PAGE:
The Foundry’s Edge (First Book of Ore) by Cam Baity and Benny Zelcowicz – Review

By on April 24, 2014

foundry

Publisher’s Description:

Two kids on a rescue mission. A mysterious realm of living metal. One secret that will change the world.

For Phoebe Plumm, life in affluent Meridian revolves around trading pranks with irksome servant Micah Tanner and waiting for her world-renowned father, Dr. Jules Plumm, to return home. Chief Surveyor for The Foundry, a global corporation with an absolute monopoly on technology, Phoebe’s father is often absent for months at a time. But when a sudden and unexpected reunion leads to father and daughter being abducted, Phoebe and would-be rescuer Micah find themselves stranded in a stunning yet volatile world of living metal, one that has been ruthlessly plundered by The Foundry for centuries and is the secret source of every comfort and innovation the two refugees have ever known.

What I expected: I expected a middle grade adventure full of interesting things, some adventure and a smidgen of painful learning for the two heroes.

What I got: I got what I expected, but I did not enjoy what I got as much as I expected to.

What I liked: I liked the pure imagination needed to invent a world of living metal.  I liked that Phoebe was forced to accept a few hard truths.

What I did not: I did not like the fact that Phoebe and Micah were horrible people.  She was spoiled and bratty and mean, and he was just plain bratty and mean. But, I can hear you splutter, they learn, and isn’t that the lesson?  Well, sure. But this learning lesson felt false. They played evil, hurtful, and destructive pranks on each other for no particular reason, and there is no way I could believe that they were truly good-hearted people underneath all of that or that the lessons learned from their adventure would be valid. This flawed the book for me from the start. I generally have difficulties with main characters whom I do not like.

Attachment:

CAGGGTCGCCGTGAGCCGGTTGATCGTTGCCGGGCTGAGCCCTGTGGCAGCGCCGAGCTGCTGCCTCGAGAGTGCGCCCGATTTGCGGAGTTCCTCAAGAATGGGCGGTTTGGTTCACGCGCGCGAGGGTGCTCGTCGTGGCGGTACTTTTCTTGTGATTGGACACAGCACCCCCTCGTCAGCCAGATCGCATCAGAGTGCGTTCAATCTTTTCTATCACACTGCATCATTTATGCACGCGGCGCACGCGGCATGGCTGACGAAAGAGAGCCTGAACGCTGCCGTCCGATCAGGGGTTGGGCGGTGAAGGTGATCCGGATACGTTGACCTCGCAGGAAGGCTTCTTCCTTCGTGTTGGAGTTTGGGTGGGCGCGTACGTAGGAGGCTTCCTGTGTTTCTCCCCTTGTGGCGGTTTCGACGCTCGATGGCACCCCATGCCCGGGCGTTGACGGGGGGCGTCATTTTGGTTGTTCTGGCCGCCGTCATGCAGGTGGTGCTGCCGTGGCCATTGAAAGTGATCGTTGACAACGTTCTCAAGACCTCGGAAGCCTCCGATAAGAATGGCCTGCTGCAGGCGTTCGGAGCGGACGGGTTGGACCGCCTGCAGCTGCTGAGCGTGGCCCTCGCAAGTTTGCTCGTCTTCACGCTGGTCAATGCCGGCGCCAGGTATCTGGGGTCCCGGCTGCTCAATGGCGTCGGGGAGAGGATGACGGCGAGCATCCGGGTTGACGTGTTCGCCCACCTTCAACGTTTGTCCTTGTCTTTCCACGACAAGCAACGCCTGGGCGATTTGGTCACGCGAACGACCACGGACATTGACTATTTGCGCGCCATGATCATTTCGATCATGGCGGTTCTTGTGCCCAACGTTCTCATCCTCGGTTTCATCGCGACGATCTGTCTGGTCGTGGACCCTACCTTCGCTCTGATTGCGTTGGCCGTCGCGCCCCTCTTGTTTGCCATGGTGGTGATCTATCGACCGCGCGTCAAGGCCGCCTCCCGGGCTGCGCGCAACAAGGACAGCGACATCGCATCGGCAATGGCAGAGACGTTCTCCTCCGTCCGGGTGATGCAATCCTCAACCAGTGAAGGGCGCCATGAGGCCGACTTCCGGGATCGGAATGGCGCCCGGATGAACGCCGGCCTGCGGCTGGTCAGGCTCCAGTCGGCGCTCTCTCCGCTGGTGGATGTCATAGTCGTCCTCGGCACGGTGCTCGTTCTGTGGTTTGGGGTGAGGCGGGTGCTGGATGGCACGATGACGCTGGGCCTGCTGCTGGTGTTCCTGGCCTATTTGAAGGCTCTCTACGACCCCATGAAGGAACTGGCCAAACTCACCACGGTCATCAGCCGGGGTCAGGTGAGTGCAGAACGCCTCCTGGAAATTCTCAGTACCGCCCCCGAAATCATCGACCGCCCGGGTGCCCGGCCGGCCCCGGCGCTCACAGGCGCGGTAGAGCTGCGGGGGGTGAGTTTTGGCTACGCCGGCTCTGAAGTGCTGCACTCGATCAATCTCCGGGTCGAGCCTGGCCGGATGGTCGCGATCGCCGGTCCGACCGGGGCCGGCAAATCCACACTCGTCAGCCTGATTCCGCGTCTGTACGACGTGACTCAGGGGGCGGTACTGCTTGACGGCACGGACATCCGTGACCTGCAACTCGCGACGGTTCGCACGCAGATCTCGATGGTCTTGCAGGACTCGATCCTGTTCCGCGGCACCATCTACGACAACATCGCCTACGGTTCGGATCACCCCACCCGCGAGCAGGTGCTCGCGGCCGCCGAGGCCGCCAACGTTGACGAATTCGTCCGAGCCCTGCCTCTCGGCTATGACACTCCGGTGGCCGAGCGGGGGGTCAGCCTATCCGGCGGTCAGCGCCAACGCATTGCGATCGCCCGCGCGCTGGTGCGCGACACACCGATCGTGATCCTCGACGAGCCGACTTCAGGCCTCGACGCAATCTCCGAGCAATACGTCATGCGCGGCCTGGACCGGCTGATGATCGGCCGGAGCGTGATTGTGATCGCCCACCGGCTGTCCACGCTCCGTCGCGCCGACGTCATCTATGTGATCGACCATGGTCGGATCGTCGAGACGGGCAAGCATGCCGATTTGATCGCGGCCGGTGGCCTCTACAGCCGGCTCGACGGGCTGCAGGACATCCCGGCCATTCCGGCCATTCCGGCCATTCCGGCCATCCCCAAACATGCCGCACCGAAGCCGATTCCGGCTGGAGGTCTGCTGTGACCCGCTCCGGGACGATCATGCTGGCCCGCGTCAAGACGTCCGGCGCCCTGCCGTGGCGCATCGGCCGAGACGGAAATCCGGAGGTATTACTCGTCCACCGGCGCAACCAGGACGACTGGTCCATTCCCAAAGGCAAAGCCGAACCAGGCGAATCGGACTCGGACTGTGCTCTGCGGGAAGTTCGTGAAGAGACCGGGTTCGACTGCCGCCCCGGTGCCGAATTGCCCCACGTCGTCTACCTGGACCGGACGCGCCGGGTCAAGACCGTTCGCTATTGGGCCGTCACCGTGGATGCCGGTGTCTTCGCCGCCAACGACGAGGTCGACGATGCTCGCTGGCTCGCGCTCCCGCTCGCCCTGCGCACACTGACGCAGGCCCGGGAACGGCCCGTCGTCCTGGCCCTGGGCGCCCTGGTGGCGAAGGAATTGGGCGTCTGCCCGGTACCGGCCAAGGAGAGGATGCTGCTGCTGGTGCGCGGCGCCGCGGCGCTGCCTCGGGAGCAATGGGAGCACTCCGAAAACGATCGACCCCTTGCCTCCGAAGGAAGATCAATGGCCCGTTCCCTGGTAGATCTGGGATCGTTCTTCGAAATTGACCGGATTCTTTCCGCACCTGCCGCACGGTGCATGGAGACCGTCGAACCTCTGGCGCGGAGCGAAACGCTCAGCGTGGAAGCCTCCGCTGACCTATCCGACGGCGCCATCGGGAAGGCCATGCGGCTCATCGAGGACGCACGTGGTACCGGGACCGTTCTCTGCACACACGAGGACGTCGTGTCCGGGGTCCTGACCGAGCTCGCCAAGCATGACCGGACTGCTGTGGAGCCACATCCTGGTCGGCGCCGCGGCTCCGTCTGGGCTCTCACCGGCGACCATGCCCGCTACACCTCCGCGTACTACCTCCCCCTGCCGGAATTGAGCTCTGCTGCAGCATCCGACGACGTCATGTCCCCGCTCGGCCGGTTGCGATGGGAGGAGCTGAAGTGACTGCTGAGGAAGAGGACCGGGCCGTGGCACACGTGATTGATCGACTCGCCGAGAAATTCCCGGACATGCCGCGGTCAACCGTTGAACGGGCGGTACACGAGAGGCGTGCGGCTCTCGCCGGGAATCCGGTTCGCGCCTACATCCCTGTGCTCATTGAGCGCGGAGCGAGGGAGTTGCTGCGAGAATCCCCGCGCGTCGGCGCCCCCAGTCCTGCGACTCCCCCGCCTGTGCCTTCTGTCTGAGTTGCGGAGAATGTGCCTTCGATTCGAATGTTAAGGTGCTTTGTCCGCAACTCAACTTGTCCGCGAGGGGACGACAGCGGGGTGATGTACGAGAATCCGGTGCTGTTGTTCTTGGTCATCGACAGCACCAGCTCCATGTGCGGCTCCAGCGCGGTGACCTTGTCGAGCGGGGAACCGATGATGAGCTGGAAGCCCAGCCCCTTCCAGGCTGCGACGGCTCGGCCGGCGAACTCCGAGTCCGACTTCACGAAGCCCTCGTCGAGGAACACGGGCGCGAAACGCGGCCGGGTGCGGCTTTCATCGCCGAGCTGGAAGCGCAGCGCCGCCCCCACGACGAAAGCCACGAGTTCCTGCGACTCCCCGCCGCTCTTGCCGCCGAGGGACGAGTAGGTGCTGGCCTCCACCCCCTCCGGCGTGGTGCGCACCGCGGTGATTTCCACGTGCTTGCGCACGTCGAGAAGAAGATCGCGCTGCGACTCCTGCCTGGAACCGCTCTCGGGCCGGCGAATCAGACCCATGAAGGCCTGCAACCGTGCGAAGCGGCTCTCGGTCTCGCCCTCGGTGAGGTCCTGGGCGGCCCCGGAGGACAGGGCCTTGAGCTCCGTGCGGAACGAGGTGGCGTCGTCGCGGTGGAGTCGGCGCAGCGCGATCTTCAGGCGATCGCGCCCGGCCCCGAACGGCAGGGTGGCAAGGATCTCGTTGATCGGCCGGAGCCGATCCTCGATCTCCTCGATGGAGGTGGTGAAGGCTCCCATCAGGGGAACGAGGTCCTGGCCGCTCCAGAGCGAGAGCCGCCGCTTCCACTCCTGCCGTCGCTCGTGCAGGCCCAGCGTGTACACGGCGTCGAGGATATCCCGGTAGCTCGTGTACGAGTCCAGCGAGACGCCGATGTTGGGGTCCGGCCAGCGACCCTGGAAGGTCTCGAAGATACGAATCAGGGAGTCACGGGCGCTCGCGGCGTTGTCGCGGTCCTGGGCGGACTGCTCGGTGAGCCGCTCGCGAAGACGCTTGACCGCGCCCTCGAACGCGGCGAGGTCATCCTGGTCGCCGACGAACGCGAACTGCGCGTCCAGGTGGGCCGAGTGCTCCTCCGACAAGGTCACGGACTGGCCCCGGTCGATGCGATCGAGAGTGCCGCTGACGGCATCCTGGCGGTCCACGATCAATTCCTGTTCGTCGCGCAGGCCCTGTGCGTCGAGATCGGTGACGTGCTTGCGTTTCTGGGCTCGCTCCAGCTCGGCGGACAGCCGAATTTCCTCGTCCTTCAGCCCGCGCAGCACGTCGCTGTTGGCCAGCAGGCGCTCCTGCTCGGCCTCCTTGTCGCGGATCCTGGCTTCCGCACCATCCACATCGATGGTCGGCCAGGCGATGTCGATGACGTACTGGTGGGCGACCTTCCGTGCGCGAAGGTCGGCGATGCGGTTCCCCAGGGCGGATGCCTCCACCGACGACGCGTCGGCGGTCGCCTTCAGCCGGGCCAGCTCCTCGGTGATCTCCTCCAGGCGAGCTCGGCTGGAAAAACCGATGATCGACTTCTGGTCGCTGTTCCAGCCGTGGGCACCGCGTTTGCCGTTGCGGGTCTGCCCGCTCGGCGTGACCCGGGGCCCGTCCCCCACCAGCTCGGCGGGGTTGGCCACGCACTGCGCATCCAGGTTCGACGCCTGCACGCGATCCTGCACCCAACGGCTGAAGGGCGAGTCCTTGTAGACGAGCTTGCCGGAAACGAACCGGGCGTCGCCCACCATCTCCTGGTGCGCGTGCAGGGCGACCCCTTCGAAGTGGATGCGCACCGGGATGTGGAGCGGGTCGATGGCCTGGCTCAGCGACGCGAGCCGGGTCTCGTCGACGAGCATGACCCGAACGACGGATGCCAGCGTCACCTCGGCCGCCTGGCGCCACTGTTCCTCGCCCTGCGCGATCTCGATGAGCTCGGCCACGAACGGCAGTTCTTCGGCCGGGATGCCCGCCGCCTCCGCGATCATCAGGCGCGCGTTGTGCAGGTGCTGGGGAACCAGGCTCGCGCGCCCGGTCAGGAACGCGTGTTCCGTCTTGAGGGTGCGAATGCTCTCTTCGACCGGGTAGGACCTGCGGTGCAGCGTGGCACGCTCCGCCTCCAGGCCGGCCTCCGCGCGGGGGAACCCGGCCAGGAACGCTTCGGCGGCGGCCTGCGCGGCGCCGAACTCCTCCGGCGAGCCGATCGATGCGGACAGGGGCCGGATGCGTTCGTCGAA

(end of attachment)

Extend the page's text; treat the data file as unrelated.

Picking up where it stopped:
Cover Talk:  I liked the cover a lot, which is one of the reasons I picked the book up in the first place.  It is a bit busy, but it is attractive and has the feel of the story.

Recommendation: Middle grade readers will probably enjoy this – I am more than likely prejudiced against people who are not nice, and that colors my view of the entire story.  Steampunk fans will probably also enjoy it for the pure inventiveness of it.

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